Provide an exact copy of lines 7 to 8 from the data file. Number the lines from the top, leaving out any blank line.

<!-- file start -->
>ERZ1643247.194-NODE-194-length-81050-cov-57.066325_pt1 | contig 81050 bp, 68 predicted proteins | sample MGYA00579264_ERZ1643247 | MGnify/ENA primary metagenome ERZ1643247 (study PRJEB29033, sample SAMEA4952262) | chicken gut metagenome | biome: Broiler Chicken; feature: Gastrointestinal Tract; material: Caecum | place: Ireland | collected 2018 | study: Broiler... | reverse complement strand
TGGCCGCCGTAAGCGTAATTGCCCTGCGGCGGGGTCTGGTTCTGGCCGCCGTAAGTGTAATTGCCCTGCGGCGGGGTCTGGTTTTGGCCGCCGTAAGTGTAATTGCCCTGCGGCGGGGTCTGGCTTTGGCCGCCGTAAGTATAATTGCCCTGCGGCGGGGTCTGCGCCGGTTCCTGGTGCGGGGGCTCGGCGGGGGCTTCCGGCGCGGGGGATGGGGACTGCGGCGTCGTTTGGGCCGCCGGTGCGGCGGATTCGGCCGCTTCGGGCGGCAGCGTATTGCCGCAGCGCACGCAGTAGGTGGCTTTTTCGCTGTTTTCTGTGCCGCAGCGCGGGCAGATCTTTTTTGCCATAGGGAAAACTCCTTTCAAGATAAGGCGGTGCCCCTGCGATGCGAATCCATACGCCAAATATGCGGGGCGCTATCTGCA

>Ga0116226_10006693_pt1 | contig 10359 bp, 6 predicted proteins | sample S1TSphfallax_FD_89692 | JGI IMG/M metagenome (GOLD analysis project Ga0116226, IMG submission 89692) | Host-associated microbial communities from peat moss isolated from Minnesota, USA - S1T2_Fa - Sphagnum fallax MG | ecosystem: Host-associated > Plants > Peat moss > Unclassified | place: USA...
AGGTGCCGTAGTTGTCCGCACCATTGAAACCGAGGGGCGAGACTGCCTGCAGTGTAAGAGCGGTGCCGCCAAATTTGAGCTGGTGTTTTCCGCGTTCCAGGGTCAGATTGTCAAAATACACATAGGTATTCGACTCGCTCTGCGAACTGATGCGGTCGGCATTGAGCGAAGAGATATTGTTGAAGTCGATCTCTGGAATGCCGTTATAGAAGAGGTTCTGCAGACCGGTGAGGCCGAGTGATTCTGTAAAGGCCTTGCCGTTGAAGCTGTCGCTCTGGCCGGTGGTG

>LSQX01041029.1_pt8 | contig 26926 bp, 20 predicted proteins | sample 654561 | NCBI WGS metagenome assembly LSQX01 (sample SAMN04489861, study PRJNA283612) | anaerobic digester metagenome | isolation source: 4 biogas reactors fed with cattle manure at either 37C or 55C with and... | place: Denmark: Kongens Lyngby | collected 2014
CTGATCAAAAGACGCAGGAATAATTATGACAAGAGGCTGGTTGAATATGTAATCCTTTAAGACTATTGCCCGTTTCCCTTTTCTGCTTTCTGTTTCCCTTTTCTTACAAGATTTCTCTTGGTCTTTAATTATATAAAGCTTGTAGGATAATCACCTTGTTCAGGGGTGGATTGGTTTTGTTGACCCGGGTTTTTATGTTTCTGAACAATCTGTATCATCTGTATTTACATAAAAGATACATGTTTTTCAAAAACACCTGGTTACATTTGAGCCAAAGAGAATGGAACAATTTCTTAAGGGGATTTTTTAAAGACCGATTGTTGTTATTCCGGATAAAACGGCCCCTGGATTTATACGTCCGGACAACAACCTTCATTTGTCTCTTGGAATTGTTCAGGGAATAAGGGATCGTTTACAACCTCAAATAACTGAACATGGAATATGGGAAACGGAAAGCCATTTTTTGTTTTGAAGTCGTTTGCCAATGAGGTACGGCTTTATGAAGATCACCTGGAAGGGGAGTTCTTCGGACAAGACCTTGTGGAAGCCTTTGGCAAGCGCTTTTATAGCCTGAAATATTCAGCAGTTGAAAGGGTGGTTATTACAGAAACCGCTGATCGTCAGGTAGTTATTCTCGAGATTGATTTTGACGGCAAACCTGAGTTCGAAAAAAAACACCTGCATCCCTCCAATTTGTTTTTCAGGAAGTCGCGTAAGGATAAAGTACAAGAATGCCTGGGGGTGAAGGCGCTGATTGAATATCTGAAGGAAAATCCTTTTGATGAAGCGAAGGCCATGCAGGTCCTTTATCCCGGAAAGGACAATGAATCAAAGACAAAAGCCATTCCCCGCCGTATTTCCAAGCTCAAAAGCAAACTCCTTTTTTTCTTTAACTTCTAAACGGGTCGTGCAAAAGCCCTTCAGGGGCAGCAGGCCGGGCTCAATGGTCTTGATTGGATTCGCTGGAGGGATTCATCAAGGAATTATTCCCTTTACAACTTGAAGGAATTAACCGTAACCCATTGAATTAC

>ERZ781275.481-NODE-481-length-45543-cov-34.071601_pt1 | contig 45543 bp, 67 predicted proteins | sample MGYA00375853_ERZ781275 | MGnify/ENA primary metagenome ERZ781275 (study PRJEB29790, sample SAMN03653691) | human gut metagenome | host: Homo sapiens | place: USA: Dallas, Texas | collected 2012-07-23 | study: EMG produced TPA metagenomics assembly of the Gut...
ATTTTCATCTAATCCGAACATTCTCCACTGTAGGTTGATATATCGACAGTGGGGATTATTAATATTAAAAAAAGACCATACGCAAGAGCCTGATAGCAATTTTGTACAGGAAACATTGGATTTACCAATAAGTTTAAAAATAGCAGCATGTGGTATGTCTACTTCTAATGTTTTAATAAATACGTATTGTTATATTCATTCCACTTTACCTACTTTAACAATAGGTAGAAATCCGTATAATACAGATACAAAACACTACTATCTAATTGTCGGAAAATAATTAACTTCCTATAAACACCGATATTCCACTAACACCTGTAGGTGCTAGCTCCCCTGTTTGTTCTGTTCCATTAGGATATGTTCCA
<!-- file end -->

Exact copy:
>ERZ781275.481-NODE-481-length-45543-cov-34.071601_pt1 | contig 45543 bp, 67 predicted proteins | sample MGYA00375853_ERZ781275 | MGnify/ENA primary metagenome ERZ781275 (study PRJEB29790, sample SAMN03653691) | human gut metagenome | host: Homo sapiens | place: USA: Dallas, Texas | collected 2012-07-23 | study: EMG produced TPA metagenomics assembly of the Gut...
ATTTTCATCTAATCCGAACATTCTCCACTGTAGGTTGATATATCGACAGTGGGGATTATTAATATTAAAAAAAGACCATACGCAAGAGCCTGATAGCAATTTTGTACAGGAAACATTGGATTTACCAATAAGTTTAAAAATAGCAGCATGTGGTATGTCTACTTCTAATGTTTTAATAAATACGTATTGTTATATTCATTCCACTTTACCTACTTTAACAATAGGTAGAAATCCGTATAATACAGATACAAAACACTACTATCTAATTGTCGGAAAATAATTAACTTCCTATAAACACCGATATTCCACTAACACCTGTAGGTGCTAGCTCCCCTGTTTGTTCTGTTCCATTAGGATATGTTCCA